The russian leader Dmitry Medvedev spent his 44th birthday on conference. An eight-hour conference held on Monday in the ancient university town of Yaroslavl highlighted Russia's very particular political system.
Keen to burnish his credentials as a political reformer after a year in office which saw little actual reform, President Dmitry Medvedev ordered officials to stage an international conference on "The Modern State and Global Security."
The idea was to show how Russia, like Davos, could be a forum for open debate among international experts on delicate subjects such as democracy, terrorism and the world order.
Communists present praised Josef Stalin for his sensitivity to social issues, Russian analysts blasted U.S.-style democracy, a Chinese speaker railed against the "evil" of separatism and an American suggested China's late leader Deng Xiaoping as a model for introducing democracy.
"With Dmitry Medevedev's arrival in power as Russia's president, discussion of democracy in our country moved onto a higher level," Igor Yurgens, who chairs a think-tank founded by Medvedev, told the conference.
Medvedev, who took power last year, has repeatedly stressed the need for Russia to open up and modernise its political system. But opponents say he has made very few real changes to the tightly controlled set-up he inherited from his mentor Vladimir Putin.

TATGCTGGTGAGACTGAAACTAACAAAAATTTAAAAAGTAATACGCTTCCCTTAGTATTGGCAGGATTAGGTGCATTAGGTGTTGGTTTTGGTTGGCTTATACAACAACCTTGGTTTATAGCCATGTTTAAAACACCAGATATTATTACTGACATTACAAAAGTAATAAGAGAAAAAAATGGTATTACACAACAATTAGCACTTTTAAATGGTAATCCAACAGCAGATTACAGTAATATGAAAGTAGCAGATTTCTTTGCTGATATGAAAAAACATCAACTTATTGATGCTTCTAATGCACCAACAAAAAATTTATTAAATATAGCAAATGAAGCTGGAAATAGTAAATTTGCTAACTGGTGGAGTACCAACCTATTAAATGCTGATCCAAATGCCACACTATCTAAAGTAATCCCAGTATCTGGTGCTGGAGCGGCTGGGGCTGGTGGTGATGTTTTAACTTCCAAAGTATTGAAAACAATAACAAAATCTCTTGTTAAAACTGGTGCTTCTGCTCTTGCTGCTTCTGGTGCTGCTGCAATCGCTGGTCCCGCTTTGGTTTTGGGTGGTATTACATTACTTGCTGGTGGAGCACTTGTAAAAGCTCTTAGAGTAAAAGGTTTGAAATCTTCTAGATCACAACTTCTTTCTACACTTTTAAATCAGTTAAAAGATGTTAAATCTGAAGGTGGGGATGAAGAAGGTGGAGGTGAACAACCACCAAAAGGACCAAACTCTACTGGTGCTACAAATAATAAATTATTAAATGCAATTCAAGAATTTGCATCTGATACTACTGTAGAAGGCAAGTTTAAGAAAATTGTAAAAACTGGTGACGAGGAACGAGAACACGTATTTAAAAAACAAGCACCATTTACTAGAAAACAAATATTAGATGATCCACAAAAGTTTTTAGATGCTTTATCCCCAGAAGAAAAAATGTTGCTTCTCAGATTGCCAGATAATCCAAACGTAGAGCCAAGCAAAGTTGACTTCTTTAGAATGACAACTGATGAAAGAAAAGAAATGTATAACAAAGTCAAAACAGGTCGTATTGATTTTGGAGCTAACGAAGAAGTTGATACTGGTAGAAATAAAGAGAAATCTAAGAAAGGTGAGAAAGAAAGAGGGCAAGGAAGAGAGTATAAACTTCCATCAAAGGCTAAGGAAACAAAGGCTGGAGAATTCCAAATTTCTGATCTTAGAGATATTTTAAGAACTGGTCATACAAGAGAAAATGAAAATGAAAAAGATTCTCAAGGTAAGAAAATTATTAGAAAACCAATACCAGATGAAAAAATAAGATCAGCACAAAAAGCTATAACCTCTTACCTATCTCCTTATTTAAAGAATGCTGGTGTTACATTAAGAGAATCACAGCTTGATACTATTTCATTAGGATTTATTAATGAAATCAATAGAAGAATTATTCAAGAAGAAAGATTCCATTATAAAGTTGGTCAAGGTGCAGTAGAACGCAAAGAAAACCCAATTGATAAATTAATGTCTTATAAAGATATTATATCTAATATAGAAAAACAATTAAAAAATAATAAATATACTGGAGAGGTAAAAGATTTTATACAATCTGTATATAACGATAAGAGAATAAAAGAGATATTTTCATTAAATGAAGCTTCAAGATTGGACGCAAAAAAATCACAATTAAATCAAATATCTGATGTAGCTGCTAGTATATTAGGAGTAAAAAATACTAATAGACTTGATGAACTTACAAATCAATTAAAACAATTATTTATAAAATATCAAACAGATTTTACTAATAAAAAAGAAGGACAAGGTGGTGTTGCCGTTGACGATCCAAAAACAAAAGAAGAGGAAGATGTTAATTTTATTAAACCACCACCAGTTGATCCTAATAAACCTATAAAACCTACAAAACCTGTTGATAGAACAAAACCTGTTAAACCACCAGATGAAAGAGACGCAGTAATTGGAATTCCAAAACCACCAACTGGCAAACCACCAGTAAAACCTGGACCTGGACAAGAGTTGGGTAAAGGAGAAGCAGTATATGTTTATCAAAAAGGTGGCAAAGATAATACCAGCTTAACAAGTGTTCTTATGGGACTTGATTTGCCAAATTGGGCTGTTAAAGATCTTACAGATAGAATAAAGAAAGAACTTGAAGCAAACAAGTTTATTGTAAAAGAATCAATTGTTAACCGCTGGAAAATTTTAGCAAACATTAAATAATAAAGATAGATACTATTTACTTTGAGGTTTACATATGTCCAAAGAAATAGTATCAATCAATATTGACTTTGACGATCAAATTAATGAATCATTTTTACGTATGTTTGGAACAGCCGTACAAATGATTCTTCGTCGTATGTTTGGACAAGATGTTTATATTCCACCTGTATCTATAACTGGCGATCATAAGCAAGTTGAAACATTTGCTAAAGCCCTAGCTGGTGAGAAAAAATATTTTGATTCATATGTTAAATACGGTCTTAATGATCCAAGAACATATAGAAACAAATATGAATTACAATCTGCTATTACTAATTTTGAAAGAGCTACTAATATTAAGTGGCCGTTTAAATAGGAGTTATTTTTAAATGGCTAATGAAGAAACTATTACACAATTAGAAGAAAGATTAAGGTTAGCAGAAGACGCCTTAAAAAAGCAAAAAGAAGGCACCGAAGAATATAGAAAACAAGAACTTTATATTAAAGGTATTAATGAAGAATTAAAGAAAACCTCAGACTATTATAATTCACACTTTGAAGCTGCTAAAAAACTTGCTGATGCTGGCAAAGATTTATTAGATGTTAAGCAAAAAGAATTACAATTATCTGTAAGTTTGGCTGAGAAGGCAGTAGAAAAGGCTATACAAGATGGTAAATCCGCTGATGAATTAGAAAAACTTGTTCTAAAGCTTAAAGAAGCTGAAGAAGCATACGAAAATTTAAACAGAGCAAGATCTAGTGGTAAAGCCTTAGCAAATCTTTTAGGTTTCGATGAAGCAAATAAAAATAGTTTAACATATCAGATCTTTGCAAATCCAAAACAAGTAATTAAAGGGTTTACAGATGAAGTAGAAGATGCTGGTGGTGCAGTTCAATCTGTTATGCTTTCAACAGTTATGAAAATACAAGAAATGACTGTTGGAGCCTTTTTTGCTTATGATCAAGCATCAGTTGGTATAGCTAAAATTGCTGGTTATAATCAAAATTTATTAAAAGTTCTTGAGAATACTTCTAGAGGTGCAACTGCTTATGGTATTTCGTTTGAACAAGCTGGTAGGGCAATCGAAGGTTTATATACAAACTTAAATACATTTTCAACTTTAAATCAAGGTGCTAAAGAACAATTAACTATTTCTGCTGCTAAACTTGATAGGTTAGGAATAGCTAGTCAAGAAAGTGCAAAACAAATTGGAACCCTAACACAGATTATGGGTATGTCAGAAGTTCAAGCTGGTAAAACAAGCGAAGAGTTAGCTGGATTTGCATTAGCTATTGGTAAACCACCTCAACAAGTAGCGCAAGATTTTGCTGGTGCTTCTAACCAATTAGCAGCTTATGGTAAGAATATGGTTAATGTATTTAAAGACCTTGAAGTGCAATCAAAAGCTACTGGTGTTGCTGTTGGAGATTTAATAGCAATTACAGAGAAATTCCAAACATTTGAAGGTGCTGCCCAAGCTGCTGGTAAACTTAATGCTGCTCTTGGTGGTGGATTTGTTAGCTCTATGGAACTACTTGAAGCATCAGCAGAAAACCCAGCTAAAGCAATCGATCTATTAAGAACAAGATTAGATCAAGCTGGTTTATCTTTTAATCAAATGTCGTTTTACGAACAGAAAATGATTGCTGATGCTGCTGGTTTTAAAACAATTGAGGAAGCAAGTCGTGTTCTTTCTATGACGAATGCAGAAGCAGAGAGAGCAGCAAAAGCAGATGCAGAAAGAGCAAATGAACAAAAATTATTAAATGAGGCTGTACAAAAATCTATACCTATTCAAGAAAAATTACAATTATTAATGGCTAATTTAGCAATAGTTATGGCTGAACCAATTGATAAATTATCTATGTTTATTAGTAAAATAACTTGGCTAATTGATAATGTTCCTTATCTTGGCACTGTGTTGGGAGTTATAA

The few opposition figures present among the 500-odd guests said Russian democratic reform was still at the discussion stage. "I suppose it's better to have a conference on democracy than not to have one," said Georgy Bovt, one of the leaders of the small pro-business party Right Cause.
Inside the expensively fitted out stadium turned conference centre, speakers talked of democracy in the abstract. Foreign guests avoided direct references to Russia.
Medvedev himself did the same in his keynote speech. He spoke of how a nation's right to sovereignty should not be used as a pretext to create isolated, non-transparent, closed political regimes -- but did not go into details.
The prime ministers of France and Spain, Francois Fillon and Jose Luis Rodriguez Zapatero praised Medvedev fulsomely for holding the conference and stressed in their speeches a desire to cooperate more closely with Russia -- and do more business.
Considering the state of diplomatic ties, the Kremlin has shown a preference of late for deals with French and Italian energy companies, rather than British or U.S. majors, The New York Times reported.
The man whom opponents blame most for the erosion of democracy in Russia over the past decade, Prime Minister Putin, was absent from the Yaroslavl conference.
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